I read this small book, once, written by an american pastor, I think, about how to show your love for someone you cared about. The idea behind the book was that there were several different "languages" of love (seven, if my memory serves me right, but I can't seem to remember them all), and that most people only "spoke" one or two of them. As I thought about what made the people I cared for happy, I decided there might be some truth to it. While I think that most people speak all of the "languages", the different ways of showing appreciation is valued differently by different people. Seeing what, exactly, people value, can be a bit tricky, but awareness of what they do to you should work well.
The "languages" were all pretty broad. One, probably my favourite, was physical contact. Not sexual contact, though that is part of it if it's with a significant other, but things such as holding hands and hugging.
Research I've seen later on indicates that physical contact of this kind is quite important, not only for romantic relationships, but also for friendships. It is also important for emotional stability, with people who do not get as much physical contact with people they care for being generally less happy and emotionally stable. The fact that babies who do not get much physical care from their parents often develop severe problems should be a hint here. But I digress.
Another "language" was gifts. I know I don't care much for this, personally. I mean, sure, it's fun to get something I want, but for me, it's honestly the present, and not the thought, that generally counts. Some people, however, care greatly for this, and loves to get presents, even if it's just a cheap little thingy or a flower (roses, I've heard, is a favourite in romantic relationships).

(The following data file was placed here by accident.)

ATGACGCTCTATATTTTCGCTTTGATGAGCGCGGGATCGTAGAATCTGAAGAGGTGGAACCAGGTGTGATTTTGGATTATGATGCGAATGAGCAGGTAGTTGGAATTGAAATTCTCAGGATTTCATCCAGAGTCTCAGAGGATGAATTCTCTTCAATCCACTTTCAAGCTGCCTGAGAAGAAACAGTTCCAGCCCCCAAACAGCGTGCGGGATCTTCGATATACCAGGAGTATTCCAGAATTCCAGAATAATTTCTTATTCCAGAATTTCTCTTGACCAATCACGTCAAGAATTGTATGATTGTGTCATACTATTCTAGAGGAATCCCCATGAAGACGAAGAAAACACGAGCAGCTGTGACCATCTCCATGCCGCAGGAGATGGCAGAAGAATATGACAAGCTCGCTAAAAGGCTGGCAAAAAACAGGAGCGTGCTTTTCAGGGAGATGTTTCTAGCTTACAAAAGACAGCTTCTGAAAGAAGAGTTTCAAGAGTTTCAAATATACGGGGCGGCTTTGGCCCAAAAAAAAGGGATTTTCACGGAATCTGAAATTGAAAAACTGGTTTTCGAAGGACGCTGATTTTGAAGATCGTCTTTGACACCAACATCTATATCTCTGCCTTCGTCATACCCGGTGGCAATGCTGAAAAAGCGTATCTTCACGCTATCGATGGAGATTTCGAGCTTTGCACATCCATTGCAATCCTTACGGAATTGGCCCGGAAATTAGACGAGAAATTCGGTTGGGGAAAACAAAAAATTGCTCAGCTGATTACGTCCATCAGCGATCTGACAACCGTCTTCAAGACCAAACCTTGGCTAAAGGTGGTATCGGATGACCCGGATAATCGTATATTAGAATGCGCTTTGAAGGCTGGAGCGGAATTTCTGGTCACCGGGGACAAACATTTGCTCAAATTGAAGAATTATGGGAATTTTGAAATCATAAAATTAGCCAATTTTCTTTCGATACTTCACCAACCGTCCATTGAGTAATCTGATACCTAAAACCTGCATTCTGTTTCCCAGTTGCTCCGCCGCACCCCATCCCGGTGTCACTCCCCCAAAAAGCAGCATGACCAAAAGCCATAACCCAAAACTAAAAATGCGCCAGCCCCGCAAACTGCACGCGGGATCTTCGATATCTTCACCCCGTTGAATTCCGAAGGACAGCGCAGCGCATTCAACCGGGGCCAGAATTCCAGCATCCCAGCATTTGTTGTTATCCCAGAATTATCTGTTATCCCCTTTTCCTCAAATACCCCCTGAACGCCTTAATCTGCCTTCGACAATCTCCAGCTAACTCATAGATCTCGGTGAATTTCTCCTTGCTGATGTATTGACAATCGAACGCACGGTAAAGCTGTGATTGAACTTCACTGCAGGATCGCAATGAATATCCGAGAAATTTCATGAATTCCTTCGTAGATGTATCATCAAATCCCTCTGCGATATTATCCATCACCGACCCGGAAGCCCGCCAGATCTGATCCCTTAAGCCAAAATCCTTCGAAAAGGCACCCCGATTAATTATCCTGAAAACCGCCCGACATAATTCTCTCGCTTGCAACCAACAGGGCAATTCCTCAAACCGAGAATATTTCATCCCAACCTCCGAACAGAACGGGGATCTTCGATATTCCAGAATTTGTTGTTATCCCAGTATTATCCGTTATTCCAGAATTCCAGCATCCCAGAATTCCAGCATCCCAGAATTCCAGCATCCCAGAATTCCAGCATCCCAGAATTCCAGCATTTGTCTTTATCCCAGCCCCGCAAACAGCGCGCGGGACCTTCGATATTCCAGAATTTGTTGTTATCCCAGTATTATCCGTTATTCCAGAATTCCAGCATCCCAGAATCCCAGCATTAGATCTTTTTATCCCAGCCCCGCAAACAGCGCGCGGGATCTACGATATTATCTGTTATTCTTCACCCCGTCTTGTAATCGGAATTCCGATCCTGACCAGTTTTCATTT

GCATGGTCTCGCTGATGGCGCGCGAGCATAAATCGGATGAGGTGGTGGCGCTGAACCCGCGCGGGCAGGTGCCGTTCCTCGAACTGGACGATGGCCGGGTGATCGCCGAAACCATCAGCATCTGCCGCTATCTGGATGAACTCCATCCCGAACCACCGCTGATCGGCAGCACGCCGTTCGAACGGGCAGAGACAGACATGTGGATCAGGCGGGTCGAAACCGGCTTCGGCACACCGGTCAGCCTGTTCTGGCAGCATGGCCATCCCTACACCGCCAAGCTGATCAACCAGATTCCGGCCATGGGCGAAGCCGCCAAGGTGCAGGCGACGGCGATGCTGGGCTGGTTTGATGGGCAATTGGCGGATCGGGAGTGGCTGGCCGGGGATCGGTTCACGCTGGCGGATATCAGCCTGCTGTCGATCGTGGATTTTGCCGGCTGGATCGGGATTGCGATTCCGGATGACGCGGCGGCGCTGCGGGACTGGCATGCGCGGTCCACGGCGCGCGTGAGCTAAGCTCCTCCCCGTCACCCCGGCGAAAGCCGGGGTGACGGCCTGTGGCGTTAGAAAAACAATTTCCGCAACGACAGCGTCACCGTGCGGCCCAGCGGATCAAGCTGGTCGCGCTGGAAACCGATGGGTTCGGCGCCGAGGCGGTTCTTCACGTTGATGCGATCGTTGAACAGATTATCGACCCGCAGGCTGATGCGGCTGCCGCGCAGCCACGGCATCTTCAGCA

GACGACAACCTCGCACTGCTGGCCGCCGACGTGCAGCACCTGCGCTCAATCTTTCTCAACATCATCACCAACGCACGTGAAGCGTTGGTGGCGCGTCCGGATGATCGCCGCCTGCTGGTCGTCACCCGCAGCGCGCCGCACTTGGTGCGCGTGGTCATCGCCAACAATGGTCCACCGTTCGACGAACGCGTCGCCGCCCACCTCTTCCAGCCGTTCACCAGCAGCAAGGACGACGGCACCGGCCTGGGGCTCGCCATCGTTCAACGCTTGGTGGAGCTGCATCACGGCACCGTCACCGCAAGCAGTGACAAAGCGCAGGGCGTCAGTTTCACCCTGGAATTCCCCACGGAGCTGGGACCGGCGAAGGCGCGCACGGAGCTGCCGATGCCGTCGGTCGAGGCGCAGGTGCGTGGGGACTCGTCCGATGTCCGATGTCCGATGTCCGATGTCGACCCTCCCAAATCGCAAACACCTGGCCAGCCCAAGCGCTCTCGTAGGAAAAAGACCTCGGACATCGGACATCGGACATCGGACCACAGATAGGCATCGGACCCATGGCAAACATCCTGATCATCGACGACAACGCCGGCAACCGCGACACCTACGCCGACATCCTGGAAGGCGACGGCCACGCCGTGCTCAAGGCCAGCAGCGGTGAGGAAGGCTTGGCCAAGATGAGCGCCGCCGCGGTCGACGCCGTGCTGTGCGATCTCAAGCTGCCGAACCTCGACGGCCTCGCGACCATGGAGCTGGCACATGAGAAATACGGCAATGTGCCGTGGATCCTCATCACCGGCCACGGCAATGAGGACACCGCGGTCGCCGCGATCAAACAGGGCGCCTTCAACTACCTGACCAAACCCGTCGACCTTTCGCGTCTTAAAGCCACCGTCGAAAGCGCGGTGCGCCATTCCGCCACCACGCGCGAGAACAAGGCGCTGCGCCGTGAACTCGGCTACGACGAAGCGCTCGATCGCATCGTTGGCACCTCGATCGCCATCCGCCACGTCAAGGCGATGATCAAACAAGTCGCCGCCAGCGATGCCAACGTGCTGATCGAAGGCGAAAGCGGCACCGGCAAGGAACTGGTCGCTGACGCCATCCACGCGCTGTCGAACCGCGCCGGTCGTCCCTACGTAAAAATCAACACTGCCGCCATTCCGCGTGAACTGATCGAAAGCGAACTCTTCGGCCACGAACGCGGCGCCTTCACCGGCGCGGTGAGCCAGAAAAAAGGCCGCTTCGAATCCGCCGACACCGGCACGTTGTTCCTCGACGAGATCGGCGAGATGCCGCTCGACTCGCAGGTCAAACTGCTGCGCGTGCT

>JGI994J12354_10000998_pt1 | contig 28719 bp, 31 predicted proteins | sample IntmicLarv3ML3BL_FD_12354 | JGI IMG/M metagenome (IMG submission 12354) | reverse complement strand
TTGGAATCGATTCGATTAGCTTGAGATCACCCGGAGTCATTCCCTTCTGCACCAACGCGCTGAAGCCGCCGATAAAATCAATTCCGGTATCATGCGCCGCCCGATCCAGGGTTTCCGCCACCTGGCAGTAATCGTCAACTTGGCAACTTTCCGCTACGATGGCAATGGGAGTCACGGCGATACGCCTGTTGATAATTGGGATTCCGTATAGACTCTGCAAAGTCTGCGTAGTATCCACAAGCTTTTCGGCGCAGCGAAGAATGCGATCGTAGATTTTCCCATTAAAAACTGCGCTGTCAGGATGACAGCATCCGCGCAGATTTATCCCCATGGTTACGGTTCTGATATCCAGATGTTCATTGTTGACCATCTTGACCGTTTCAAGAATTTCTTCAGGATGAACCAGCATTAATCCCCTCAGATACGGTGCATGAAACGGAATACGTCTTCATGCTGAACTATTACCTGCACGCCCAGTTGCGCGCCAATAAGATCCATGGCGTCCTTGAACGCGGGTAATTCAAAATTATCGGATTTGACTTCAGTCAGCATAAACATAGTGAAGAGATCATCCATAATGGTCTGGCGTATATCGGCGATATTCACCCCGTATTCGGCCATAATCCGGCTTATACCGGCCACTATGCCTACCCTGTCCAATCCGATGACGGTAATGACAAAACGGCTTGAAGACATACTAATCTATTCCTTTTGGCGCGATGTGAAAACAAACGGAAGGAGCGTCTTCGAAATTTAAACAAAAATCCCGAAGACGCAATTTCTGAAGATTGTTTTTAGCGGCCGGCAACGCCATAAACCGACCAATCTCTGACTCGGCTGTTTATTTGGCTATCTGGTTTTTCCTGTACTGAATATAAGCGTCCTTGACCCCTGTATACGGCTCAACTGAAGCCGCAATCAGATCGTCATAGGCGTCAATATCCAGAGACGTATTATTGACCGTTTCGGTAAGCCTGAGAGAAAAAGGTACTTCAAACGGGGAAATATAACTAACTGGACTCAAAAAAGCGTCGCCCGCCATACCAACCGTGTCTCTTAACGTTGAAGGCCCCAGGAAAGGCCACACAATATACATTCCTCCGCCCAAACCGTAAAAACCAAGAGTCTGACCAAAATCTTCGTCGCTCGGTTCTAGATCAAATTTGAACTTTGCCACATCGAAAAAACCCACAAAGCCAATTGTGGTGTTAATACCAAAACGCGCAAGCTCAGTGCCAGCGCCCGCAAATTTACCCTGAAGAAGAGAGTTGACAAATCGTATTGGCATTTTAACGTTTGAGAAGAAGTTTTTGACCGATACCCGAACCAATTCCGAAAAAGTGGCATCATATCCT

It should probably not surprise anybody that compliments are one of the remaining "languages". Some people really crave compliments, sometimes to a level where it gets self-destructive. I must admit I like them myself, and as a result I do give them out to those I care for. See, proof right there that there's some truth to the point of the book.
Doing something to help the people you care for, favours and services, is the fourth "language". I am pretty certain this is my mothers language. She gets really happy if I do her a favour or help her out with something. The fact that I hate doing housework or gardening (hey, I'm a guy. We don't like that sort of stuff (not that most women like it either, I am sure). Well, except my cousin, who when he was around six or seven actually used to come and ask my mother if he could, say, help wash the dishes, after we had them for dinner) doesn't make that one too fun, but I try.
The last "language" I can remember for certain (it's been years since I read the book) is spending "quality time" with them. Ever had a girlfriend/boyfriend who wanted to spend all their waking time with you? They probably spoke this language. Or they were just clingy and paranoid. This means doing something with them not for doing whatever you're doing, but for being with them. It often means doing something you don't find very fun, but they do.
I also believe conversations were a language mentioned in the book. If it wasn't, it should be. Sitting down and talking with people you care about, whether just chit-chatting about what has happened lately, cute girls (if you're a guy talking to your guy-friends), or whatever, or a deeper conversation of some kind, it is important for many people. I've certainly bonded very well, to the extent that I'd actually call them friends, with a couple of people I've never met face-to-face, but have talked with extensively over the net.
I hope some people will find this valuable information. As I said in the beginning of the w/u, I disagree with the basic assumption of the book that I stole these ideas from that said that each of us only speak a couple of these "languages", but I still feel it's a good idea to be aware of the different ways different people show that they appreciate you, because this will tell you what will make them feel the most appreciated and loved as well.